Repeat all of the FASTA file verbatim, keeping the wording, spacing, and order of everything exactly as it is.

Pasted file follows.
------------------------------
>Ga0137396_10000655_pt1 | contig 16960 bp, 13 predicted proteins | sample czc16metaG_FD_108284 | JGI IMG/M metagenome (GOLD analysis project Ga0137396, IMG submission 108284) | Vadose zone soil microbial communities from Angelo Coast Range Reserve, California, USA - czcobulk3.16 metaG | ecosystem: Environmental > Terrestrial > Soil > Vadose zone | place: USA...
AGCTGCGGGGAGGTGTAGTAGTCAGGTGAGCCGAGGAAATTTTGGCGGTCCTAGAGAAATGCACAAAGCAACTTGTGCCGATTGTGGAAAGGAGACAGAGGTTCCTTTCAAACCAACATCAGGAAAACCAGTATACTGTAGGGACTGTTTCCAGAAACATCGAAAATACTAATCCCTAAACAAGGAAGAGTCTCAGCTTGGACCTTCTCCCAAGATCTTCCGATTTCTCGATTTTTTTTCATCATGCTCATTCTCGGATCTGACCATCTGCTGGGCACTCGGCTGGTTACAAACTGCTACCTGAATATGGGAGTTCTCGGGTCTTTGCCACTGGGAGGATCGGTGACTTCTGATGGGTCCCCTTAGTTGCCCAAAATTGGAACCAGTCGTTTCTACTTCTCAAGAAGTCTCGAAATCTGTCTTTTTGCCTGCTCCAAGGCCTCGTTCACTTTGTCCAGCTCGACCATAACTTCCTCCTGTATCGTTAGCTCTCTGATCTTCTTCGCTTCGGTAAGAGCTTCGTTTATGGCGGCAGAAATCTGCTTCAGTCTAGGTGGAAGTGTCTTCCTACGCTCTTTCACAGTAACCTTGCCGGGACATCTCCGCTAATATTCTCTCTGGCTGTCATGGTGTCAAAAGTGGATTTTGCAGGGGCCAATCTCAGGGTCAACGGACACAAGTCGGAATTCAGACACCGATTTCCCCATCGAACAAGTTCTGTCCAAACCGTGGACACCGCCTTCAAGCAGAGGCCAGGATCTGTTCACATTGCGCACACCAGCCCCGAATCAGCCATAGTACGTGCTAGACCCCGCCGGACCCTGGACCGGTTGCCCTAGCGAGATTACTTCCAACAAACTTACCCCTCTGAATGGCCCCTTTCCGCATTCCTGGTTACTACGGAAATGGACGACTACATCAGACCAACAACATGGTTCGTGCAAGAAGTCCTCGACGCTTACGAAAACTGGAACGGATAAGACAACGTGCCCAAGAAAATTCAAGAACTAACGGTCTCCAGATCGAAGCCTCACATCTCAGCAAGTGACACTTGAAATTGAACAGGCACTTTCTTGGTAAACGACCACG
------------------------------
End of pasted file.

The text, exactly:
>Ga0137396_10000655_pt1 | contig 16960 bp, 13 predicted proteins | sample czc16metaG_FD_108284 | JGI IMG/M metagenome (GOLD analysis project Ga0137396, IMG submission 108284) | Vadose zone soil microbial communities from Angelo Coast Range Reserve, California, USA - czcobulk3.16 metaG | ecosystem: Environmental > Terrestrial > Soil > Vadose zone | place: USA...
AGCTGCGGGGAGGTGTAGTAGTCAGGTGAGCCGAGGAAATTTTGGCGGTCCTAGAGAAATGCACAAAGCAACTTGTGCCGATTGTGGAAAGGAGACAGAGGTTCCTTTCAAACCAACATCAGGAAAACCAGTATACTGTAGGGACTGTTTCCAGAAACATCGAAAATACTAATCCCTAAACAAGGAAGAGTCTCAGCTTGGACCTTCTCCCAAGATCTTCCGATTTCTCGATTTTTTTTCATCATGCTCATTCTCGGATCTGACCATCTGCTGGGCACTCGGCTGGTTACAAACTGCTACCTGAATATGGGAGTTCTCGGGTCTTTGCCACTGGGAGGATCGGTGACTTCTGATGGGTCCCCTTAGTTGCCCAAAATTGGAACCAGTCGTTTCTACTTCTCAAGAAGTCTCGAAATCTGTCTTTTTGCCTGCTCCAAGGCCTCGTTCACTTTGTCCAGCTCGACCATAACTTCCTCCTGTATCGTTAGCTCTCTGATCTTCTTCGCTTCGGTAAGAGCTTCGTTTATGGCGGCAGAAATCTGCTTCAGTCTAGGTGGAAGTGTCTTCCTACGCTCTTTCACAGTAACCTTGCCGGGACATCTCCGCTAATATTCTCTCTGGCTGTCATGGTGTCAAAAGTGGATTTTGCAGGGGCCAATCTCAGGGTCAACGGACACAAGTCGGAATTCAGACACCGATTTCCCCATCGAACAAGTTCTGTCCAAACCGTGGACACCGCCTTCAAGCAGAGGCCAGGATCTGTTCACATTGCGCACACCAGCCCCGAATCAGCCATAGTACGTGCTAGACCCCGCCGGACCCTGGACCGGTTGCCCTAGCGAGATTACTTCCAACAAACTTACCCCTCTGAATGGCCCCTTTCCGCATTCCTGGTTACTACGGAAATGGACGACTACATCAGACCAACAACATGGTTCGTGCAAGAAGTCCTCGACGCTTACGAAAACTGGAACGGATAAGACAACGTGCCCAAGAAAATTCAAGAACTAACGGTCTCCAGATCGAAGCCTCACATCTCAGCAAGTGACACTTGAAATTGAACAGGCACTTTCTTGGTAAACGACCACG